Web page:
Greater Sage-Grouse dancing on lek near Malheur National Wildlife Refuge
They gather in darkness, males on a mission. Elaborately costumed, they begin to dance to an ancient inner song in a place that has remained a tradition for countless generations. Spread out among the sagebrush, the males strut and puff out their chests in a show of virility and athletic prowess. Their tail feathers fan out like those of a wild turkey. These native Americans are the Greater Sage-Grouse, and this is their lek.
Karen and I shimmied out of our sleeping bags at 4:30 a.m., leaving our tent while stars still glowed in the endless high desert sky. It was 22°F on this clear morning and there was no time to make coffee, so I substituted a Diet Coke to get my caffeine fix, hoping that adrenaline would also kick in upon seeing the Sage-Grouse. We drove the 20 or so miles up to the lek, arriving at 5:30 a.m. as the sky was brightening. We turned off the car engine, and began watching.
The Sage-Grouse wait for no human, so the display was well underway. We counted 13 males, many strutting at once. After an intense session of dancing, the tail feathers would fold and a male would take a break. Then, if a nearby male started strutting, others in its vicinity would resume.
We have been to this lek perhaps seven times through the years, beginning about 15 years ago. The numbers of birds and birders vary from time to time, but it is always unforgettable. On our first morning this year we were the only humans at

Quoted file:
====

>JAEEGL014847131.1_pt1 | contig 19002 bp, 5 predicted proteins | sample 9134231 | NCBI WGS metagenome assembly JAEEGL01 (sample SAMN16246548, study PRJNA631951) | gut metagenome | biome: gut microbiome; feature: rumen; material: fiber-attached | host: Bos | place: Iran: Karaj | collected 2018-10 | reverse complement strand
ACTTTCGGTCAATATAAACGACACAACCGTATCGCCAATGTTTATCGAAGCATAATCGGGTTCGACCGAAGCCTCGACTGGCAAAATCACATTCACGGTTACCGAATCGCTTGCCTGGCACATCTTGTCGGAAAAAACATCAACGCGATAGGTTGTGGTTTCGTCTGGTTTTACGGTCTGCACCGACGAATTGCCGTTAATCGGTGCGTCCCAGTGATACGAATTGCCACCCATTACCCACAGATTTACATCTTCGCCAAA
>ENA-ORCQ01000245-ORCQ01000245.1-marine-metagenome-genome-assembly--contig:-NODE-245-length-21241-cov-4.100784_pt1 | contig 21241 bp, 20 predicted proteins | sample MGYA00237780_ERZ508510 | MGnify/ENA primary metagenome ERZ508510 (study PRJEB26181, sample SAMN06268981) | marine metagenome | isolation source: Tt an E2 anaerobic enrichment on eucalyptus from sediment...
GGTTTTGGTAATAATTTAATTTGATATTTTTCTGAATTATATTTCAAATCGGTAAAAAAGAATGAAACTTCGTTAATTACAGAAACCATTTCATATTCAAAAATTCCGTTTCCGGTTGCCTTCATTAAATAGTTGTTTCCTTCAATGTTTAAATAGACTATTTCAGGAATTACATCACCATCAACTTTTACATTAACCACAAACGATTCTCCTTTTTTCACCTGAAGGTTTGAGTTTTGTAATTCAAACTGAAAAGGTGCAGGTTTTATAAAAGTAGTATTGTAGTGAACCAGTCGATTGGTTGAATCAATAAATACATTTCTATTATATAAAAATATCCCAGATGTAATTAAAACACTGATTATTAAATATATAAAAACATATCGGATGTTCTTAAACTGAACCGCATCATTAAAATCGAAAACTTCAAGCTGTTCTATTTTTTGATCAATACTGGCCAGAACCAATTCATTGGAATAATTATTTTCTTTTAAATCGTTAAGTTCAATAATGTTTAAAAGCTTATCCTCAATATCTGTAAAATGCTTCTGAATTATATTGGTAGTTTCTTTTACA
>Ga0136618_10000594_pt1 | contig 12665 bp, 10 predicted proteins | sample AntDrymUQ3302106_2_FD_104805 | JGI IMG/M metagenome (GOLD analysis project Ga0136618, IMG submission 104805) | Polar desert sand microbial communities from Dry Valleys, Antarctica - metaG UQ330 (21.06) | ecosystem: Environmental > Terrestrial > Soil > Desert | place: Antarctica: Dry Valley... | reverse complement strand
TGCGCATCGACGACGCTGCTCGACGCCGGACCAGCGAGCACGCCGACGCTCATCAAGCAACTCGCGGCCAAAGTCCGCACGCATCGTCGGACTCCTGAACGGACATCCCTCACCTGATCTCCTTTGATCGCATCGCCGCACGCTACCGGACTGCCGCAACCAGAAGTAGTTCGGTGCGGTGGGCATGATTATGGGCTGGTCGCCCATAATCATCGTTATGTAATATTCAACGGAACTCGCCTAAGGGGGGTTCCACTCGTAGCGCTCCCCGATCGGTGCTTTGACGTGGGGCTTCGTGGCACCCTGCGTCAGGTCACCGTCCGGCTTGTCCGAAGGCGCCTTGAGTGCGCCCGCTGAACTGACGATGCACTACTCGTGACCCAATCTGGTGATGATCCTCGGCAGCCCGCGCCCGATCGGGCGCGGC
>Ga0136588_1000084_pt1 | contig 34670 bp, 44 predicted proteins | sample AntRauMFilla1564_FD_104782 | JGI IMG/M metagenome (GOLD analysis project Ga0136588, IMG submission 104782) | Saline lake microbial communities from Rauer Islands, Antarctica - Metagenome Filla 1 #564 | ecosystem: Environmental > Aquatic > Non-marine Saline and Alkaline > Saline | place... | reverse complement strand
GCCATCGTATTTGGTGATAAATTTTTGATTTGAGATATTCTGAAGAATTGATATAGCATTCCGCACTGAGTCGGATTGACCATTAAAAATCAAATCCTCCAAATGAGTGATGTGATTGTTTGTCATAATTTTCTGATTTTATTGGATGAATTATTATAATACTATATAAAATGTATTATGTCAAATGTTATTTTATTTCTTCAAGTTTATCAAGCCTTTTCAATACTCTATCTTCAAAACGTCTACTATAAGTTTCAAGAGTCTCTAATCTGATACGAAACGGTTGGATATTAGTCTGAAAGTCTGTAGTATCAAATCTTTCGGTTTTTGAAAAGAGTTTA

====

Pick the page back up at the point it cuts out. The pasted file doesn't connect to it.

Directly across the road from the lek
the lek. We decided to go a second morning, and we were one of five cars. Every birder was on their good behavior; nobody got out of their cars to try to get a closer look (unlike one year, when a loud trip leader gathered the birders around him outside the vehicles). Grouse on a lek are sensitive to human disturbance, so it is important to minimize the threat to the birds. Sometimes other creatures will show up; this year a lone Pronghorn walked nearby. We have also seen Mule Deer and a Badger.
Some mornings we have seen a lot of chasing and jousting of aggressive males (you have to love that testosterone!). One time we saw a female go from male to male, observing its display with a critical eye, then go on to the next, and so on–as if she was on a shopping trip. Which, in a sense, she was. From our readings, we understand that there are one or two males in a lek who occupy the most important location, and they are the ones who will most likely attract the female (it’s kind of like high school, with the football star and the prom queen likely to match up). After the mating is done, the male is abandoned by the female; she goes to make a nest and he just keeps dancing.
The Sage-Grouse display is a blend of visual and auditory cues for the female; if you listen carefully you can hear strange pumping and flapping sounds that are part of the ritual. Since the experience is so sensory, I will stop trying to describe it here and let the photographs speak for those wonderful mornings we spent in the sage.
A sequence, facilitated by the camera’s motor drive, of the Greater Sage-Grouse mating dance
On our first morning this year, at about 8:30 a.m., the males collectively decided that the dawn dance was done. One flew a beeline over the road toward a low ridge; one after another all the others quickly followed, leaving the lek quiet and lonely. The next morning, we left before the grouse did. On our way down, we saw a pair of Wild Horses.
High desert sky above the sagebrush on the road to the Greater Sage-Grouse lek
If you go, stop at Malheur National Wildlife Headquarters for directions to the lek, which is on BLM land about ten miles up a sometimes rough gravel road to the west of the refuge. The grouse are on the lek each morning from sometime in March until sometime in May.
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